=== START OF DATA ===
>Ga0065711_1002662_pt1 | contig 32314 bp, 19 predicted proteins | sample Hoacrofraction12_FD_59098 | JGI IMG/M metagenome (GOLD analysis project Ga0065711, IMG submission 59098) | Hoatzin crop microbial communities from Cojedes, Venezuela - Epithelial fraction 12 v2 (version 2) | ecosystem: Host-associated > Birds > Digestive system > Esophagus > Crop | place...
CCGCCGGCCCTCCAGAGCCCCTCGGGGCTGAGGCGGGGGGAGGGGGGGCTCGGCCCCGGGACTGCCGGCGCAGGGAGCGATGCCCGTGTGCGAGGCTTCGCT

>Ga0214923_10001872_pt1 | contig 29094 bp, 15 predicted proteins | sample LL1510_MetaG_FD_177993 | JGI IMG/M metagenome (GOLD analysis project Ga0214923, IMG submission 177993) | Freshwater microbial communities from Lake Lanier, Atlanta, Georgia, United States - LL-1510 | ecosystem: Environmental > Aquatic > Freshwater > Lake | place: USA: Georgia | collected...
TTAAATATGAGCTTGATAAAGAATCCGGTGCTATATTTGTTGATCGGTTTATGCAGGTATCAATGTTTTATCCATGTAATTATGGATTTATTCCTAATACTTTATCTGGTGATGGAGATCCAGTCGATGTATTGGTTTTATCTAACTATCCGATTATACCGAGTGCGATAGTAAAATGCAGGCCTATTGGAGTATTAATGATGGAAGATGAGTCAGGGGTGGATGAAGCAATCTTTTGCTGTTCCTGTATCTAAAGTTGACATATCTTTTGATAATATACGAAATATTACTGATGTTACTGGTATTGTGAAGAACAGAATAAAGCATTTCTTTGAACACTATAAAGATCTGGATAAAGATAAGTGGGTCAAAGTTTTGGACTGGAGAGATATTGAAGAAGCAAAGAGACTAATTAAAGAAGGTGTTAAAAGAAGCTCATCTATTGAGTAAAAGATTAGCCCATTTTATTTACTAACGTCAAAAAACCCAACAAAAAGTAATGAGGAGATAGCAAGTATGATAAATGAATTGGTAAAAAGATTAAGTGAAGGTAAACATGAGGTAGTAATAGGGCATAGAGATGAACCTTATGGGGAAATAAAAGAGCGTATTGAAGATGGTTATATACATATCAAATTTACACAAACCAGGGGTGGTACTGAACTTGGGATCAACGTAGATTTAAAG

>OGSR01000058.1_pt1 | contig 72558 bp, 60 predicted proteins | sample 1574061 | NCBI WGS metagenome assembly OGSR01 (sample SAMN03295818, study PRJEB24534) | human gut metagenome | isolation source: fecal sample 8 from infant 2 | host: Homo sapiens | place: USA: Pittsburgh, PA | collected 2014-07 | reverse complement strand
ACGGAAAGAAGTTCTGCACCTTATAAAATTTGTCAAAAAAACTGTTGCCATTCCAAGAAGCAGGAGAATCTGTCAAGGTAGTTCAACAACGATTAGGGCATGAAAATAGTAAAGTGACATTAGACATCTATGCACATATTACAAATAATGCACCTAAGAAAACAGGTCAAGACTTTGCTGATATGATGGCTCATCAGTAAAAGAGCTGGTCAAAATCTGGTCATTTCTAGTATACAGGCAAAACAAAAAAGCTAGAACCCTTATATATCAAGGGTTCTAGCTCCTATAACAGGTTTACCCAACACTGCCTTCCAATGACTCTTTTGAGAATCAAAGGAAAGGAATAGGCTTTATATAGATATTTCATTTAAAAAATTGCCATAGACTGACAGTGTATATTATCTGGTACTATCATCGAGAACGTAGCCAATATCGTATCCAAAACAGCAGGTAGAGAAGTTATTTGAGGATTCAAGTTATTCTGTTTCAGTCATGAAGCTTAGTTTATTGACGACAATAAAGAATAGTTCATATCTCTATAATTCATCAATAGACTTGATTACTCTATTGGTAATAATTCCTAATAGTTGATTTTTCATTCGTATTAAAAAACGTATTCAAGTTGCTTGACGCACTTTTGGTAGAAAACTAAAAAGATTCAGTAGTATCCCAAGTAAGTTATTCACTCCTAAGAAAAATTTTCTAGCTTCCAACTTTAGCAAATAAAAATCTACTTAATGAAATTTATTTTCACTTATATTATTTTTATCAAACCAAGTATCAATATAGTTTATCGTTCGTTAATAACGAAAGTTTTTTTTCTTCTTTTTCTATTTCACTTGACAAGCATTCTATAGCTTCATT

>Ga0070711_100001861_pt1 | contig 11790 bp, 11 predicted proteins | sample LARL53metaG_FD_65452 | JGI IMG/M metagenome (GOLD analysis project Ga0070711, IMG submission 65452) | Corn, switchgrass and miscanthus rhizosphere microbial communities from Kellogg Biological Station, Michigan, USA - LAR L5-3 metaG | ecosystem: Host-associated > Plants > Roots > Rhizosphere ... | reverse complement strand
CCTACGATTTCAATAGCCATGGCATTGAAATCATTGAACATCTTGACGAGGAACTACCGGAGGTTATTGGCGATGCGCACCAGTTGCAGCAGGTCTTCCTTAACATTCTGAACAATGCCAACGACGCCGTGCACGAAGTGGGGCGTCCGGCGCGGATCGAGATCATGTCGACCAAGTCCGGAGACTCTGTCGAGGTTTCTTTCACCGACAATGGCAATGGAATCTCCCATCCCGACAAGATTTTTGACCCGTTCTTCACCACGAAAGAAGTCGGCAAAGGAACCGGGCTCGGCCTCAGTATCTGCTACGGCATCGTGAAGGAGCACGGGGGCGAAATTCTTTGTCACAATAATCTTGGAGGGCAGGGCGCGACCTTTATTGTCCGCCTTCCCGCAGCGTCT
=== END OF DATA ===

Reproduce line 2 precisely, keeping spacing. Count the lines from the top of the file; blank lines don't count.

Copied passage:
CCGCCGGCCCTCCAGAGCCCCTCGGGGCTGAGGCGGGGGGAGGGGGGGCTCGGCCCCGGGACTGCCGGCGCAGGGAGCGATGCCCGTGTGCGAGGCTTCGCT